The following day, British Prime Minister Tony Blair
took the occasion of a joint press conference with Iraqi
President Jalal Talabani to declare that the
circumstances surrounding the bombs that killed British
soldiers "lead us either to Iranian elements or to
Hezbollah". But Blair conceded that he had no evidence
of such a link.
Privately, British officials said the only basis for
their suspicions was that the technology was similar in
design to the shaped charges used by Hezbollah in its
war to drive Israel out of southern Lebanon in the
Anthony Cordesman, a highly respected military analyst
at the Center for Strategic and International Studies in
Washington, explained why the storyline blaming Iran for
the IED problem in Iraq didn't hold water. "A lot of
this is just technology that is leaked into an informal
network," he told the Associated Press. "What works in
one country gets known elsewhere."
The Blair government soon dropped that propaganda line.
The Independent reported on January 5, 2006, that
government officials acknowledged privately that there
was no "reliable intelligence" connecting the Iranian
government to the more powerful IEDs in the south.
However, the US administration continued to push that
accusation, and Bush himself raised the theme for the
first time at a press conference last March 13. "Some of
the most powerful IEDs we're seeing in Iraq today," he
said, "came from Iran."
Bush quoted the then-director of national intelligence,
John Negroponte, as testifying, "Tehran has been
responsible for at least some of the increasing
lethality of anti-coalition attacks by providing Shi'ite
militia with the capability to build improvised
No reporter has followed up on what Negroponte meant by
providing the "capability" to build such devices or why
the militias would need to go outside Iraq to find that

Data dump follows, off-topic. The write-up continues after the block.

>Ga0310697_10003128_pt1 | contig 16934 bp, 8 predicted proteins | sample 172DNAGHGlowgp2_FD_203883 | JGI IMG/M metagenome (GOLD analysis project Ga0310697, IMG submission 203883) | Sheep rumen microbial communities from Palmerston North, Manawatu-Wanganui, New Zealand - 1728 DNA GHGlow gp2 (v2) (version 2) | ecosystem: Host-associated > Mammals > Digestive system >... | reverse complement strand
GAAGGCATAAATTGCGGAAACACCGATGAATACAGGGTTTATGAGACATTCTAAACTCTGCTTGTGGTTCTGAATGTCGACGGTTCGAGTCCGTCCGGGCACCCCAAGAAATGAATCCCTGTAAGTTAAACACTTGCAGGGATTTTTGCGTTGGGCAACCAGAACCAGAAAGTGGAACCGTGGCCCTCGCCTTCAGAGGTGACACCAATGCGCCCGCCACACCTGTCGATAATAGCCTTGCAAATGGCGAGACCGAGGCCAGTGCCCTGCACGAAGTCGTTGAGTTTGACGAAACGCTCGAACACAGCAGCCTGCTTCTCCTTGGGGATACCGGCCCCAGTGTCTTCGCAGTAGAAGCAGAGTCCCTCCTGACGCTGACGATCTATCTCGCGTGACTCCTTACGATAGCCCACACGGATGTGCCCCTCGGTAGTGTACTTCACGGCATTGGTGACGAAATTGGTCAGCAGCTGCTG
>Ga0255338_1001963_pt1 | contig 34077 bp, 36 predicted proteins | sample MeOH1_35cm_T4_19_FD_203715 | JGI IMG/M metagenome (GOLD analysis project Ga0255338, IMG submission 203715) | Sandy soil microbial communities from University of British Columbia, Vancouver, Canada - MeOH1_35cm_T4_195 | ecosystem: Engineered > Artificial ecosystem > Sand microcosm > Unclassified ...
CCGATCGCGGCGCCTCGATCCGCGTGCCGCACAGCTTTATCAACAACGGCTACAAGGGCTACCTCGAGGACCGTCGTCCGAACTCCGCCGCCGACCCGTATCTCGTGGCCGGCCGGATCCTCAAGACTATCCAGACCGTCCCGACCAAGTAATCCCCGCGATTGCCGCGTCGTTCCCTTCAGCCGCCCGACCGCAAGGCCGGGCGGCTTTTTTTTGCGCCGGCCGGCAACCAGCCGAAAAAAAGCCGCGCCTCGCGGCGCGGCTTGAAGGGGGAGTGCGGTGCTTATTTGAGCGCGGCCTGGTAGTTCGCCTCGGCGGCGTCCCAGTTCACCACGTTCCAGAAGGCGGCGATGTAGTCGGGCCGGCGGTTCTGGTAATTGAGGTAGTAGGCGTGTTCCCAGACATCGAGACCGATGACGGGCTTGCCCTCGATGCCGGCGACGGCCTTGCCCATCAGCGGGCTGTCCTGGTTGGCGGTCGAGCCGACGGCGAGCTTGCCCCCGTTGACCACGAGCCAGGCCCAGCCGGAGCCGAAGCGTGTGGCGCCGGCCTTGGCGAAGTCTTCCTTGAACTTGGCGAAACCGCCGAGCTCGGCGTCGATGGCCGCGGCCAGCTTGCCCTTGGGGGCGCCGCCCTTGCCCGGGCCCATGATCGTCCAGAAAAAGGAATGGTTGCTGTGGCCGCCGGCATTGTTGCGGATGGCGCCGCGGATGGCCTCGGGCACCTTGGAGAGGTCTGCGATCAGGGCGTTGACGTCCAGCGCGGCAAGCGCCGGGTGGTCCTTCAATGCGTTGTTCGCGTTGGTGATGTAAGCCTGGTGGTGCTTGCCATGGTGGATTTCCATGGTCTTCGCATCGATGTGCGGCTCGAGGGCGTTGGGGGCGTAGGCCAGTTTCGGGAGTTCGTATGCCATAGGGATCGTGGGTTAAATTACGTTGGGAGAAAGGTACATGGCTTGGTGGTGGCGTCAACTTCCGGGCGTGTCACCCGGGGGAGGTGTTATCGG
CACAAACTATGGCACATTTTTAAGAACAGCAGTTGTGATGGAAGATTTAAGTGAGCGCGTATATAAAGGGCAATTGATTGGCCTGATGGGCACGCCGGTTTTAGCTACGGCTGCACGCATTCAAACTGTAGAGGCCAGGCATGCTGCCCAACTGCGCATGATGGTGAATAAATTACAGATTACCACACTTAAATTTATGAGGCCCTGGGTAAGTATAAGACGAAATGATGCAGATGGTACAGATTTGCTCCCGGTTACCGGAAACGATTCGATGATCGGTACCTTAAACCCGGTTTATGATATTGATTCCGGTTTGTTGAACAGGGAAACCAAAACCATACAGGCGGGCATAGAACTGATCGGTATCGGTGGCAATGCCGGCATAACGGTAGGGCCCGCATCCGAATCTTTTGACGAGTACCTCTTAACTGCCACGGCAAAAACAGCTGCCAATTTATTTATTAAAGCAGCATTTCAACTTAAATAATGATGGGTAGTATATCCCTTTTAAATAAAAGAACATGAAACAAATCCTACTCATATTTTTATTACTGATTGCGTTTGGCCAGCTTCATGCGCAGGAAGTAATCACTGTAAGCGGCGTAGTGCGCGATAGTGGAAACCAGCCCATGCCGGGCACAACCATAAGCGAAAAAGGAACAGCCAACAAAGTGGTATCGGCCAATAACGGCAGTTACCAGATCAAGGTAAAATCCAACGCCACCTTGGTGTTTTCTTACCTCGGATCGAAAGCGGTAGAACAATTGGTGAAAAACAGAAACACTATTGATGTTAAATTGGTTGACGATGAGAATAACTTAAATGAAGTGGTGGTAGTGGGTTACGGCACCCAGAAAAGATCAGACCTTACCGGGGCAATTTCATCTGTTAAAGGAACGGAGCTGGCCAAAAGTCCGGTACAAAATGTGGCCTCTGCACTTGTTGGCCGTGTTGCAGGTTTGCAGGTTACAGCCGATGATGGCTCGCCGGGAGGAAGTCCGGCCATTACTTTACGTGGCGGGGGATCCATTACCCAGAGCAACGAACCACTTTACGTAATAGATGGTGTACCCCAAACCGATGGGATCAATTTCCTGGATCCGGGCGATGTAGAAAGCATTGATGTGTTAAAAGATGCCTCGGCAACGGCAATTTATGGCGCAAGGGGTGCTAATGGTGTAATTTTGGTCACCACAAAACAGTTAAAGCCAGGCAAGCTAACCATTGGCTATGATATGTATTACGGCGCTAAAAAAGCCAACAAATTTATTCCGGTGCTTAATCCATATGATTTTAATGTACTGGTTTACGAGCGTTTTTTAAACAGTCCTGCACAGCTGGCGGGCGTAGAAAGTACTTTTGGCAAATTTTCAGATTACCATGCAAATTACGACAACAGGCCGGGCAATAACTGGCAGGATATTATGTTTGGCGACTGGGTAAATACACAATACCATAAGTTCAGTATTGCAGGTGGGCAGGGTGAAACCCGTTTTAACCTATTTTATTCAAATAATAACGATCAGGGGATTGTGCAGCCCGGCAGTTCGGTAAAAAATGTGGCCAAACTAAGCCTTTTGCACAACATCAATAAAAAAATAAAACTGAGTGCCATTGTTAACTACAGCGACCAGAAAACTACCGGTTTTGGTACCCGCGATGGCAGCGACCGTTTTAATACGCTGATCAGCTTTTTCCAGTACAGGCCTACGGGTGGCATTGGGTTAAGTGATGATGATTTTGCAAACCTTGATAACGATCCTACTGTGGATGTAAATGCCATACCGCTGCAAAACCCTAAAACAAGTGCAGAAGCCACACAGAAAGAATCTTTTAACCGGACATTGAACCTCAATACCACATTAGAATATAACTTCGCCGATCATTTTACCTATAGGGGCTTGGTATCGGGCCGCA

The day after Bush's press conference, General Peter
Pace, chairman of the Joint Chiefs of Staff, admitted at
a Pentagon news conference that he had no evidence of
the Iranian government sending any military equipment or
personnel into Iraq. Rumsfeld, appearing with Pace,
said, "All you know is that you find equipment in a
country that came from the neighboring country."
Last November, as the release of the Iraq Study Group
Report approached, Bush administration officials again
planted the story of intercepted Iranian-made weapons
and munitions it had leaked in mid-2005. The American
Broadcasting Co reported on November 30 that a "senior
defense official" had told the network of "smoking-gun
evidence of Iranian support for terrorists in Iraq:
brand-new weapons fresh from Iranian factories".
The new twist in the story was that the weapons
allegedly had manufacturing dates in 2006. The story
continued, "This suggests, say the sources, that the
material is going directly from Iranian factories to
Shi'ite militias, rather than taking a roundabout path
through the black market."
The assumption underlying the anti-Iran Defense
Department spin that a private market for weapons or,
more likely, components, could not move them from Iran
across the porous border to Iraq in a few months is
At about the same time, Bush apparently gave orders that
the US military should seize any Iranians in the country
in an effort to get some kind of evidence to use in
support of its propaganda theme. The first such
operation came in central Baghdad just before Christmas,
and a second raid against Iranian diplomats in Irbil was
carried out to coincide with the president's speech on a
new Iraq policy on January 10.
These raids, presented to the public as part of a
campaign against targets supposedly identified through
good intelligence, were clearly aimed at trying to
substantiate an anti-Iran line for which the Bush
administration has no credible evidence. Those raids now
create a requirement to produce something new to justify
Gareth Porter is a historian and national-security
policy analyst. His latest book is Perils of Dominance:
Imbalance of Power and the Road to War in Vietnam.
Copyright Inter Press Service